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City of Edmonton

Edmonton’s Single-Use Item Reduction Bylaw to ban plastic shopping bags, force restaurants to serve in reusable cups and accept customer cups


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News release submitted by the City of Edmonton

City council passes bylaw to significantly reduce waste

The City of Edmonton is taking action to decrease the use of single-use items, which will help reduce the amount of waste being littered and ending up in landfills.
“This is an exciting first step towards climate resiliency. We’re beginning to change our course,” said Mayor Amarjeet Sohi. “We all have a part to play in preserving and protecting our environment, and participating in single-use item reduction is an easy way for all Edmontonians to commit to sustainability. I am supportive of this bylaw and know that together, we can build a greener and more climate-resilient future for all of us.”
On October 4, Council approved the Single-use Item Reduction Bylaw, which will go into effect on July 1, 2023. The bylaw aims to reduce waste by targeting items that can easily be avoided or replaced with reusable options, and by making those reusable options more accessible.
Edmontonians will see the following changes:
  • Single-use plastic shopping bags will be banned, and businesses must charge at least 15 cents for a paper bag and at least $1 for a new reusable shopping bag.
  • These minimum fees will increase on July 1, 2024 to 25 cents for a paper bag and $2 for a new reusable bag.
  • Styrofoam (foam) plates, cups and containers will be banned.
  • Restaurants must serve dine-in drink orders in reusable cups, and accept reusable customer cups for dine-in and takeout orders.
  • Accessories (like utensils, straws, pre-packaged condiments and napkins) will only be available by request or self-serve.
Approximately 450 million single-use items are thrown in the garbage each year in Edmonton, plus more that are recycled and littered. Through these measures, the City aims to reduce the number of regulated single-use items used in Edmonton by 20 per cent by 2027.
“Our goal is to reduce single-use items overall, not just to switch from plastic items to non-plastic items,” said Denis Jubinville, Branch Manager of Waste Services. “In addition to diverting more waste from landfill, this bylaw will also help residents think more broadly about waste reduction.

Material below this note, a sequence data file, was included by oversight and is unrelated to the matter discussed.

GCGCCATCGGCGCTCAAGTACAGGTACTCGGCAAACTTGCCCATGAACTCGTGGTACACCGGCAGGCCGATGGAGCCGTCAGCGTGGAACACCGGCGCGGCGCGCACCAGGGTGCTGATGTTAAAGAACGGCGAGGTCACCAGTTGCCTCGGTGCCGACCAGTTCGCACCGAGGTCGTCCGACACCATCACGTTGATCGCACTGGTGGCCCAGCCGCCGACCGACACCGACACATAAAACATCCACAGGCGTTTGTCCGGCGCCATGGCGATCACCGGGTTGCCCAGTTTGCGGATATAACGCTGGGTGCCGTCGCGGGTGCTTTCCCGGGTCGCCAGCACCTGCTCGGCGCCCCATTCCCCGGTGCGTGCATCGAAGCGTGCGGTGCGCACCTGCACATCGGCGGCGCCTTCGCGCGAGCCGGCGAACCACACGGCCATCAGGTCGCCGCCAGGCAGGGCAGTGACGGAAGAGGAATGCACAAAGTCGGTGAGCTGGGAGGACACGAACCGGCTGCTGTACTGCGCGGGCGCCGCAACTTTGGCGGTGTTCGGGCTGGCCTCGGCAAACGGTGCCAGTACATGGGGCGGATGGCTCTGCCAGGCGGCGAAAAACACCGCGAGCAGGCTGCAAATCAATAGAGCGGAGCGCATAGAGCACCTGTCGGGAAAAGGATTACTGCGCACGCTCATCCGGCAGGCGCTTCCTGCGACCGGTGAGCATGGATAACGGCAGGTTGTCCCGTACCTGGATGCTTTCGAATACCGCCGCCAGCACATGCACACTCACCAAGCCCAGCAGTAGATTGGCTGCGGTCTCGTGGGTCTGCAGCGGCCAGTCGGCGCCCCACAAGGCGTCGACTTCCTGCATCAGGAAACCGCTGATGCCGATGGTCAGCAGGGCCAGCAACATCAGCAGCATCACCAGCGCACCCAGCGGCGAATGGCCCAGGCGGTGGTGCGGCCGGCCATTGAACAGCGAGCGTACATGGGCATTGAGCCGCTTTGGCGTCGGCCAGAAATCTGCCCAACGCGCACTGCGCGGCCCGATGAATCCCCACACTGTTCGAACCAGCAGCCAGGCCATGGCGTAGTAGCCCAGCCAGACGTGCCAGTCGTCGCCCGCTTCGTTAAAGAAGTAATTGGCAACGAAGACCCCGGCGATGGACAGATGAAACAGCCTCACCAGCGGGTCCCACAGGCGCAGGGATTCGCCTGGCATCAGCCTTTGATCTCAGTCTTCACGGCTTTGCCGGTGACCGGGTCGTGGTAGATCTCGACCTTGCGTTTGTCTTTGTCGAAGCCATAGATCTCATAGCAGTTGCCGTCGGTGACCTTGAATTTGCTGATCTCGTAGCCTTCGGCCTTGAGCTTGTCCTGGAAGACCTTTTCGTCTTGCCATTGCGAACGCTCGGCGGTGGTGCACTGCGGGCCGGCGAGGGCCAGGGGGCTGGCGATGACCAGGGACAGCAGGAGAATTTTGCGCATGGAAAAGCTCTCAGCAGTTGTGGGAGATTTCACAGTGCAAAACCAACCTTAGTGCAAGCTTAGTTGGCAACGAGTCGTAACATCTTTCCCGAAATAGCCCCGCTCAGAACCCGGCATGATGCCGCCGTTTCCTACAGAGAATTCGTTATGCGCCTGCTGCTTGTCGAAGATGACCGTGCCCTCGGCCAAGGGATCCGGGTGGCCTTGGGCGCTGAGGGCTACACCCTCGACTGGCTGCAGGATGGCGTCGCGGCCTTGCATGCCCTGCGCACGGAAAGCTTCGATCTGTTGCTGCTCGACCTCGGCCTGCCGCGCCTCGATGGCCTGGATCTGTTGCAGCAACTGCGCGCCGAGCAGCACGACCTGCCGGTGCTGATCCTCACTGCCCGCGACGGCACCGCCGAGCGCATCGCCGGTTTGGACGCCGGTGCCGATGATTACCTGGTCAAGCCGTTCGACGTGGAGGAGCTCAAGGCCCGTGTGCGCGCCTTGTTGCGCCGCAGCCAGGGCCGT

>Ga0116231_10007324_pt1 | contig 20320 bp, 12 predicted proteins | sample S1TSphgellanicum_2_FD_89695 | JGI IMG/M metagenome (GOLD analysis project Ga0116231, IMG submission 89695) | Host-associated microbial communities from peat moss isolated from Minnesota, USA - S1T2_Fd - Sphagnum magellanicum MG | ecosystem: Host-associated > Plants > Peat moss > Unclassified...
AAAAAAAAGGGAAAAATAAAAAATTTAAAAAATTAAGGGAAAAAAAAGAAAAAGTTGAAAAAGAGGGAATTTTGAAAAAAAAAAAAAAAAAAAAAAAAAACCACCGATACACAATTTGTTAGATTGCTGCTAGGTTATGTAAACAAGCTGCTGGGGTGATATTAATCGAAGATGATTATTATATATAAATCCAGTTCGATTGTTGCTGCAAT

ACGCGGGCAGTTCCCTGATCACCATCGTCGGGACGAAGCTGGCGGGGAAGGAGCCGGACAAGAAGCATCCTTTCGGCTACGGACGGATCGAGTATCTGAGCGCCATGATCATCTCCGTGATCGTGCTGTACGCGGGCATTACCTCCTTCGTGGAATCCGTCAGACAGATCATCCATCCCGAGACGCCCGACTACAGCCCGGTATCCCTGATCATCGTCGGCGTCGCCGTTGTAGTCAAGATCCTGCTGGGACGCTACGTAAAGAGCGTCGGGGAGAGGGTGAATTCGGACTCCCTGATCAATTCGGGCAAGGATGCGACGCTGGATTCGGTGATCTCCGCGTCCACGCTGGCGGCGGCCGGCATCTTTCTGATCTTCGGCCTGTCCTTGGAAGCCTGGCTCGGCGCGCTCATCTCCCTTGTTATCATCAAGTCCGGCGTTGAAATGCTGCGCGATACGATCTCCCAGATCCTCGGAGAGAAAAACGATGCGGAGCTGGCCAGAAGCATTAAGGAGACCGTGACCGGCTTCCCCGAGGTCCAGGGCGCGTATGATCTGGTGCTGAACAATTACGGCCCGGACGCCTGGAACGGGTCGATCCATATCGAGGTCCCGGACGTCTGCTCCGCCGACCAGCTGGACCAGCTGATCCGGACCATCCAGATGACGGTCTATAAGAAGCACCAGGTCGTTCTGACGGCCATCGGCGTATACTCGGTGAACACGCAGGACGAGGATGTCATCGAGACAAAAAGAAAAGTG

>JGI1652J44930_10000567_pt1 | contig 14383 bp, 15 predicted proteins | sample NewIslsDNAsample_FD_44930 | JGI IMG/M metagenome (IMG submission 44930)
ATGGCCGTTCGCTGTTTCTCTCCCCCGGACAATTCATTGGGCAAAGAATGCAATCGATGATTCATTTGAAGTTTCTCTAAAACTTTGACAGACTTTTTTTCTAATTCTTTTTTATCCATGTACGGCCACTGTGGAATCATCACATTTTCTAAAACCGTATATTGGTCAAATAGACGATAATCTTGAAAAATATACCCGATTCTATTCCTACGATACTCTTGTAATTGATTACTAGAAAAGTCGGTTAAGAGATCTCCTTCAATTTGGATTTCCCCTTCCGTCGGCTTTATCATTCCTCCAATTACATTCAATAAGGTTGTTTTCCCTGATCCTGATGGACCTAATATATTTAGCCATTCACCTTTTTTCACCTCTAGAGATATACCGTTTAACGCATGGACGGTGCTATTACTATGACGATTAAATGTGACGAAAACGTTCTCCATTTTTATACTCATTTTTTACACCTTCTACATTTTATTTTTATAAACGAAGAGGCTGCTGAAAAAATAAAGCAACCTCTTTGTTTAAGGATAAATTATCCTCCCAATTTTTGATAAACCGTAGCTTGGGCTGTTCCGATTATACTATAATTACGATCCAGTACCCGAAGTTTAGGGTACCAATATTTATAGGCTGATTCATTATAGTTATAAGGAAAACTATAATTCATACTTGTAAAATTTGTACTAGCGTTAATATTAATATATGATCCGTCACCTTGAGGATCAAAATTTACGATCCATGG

“Something as simple as bringing a reusable cup to a coffee shop may feel like a small step, but when a city of a million residents commits to small behaviour changes, the impact can be significant.”
The City will ensure businesses are well informed and supported through awareness campaigns and various resources, including plain-language guidelines for implementing the changes and customer communication tools.
The bylaw exempts registered charitable organizations, to ensure they’re able to maintain their focus on providing critical social services. Some types of businesses are also currently exempt from portions of the bylaw for safety or feasibility reasons.

City of Edmonton

Edmonton taxpayers facing 7% tax increase as City Hall maintains services

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News release from the City of Edmonton

City releases fall budget adjustments

The City released its fall budget adjustment reports today, recommending updates to respond to increased costs and reduced revenues in order to deliver on 2023-2026 budget commitments. A 7.09 per cent tax increase is needed in 2024 in order to maintain services, which is 2.13 per cent above what was originally approved by City Council when it set the four-year budget in December 2022.
It will cost an additional $41.2 million to maintain services in 2024. The City’s financial pressures include a higher than forecast arbitrated salary settlement and significantly higher energy costs, as well as lower than forecast revenues from transit fares and ATCO Gas franchise fees. These budget pressures are expected to continue for the rest of the budget cycle. The City has already experienced most of these pressures this year, leading to the first budget deficit in many years.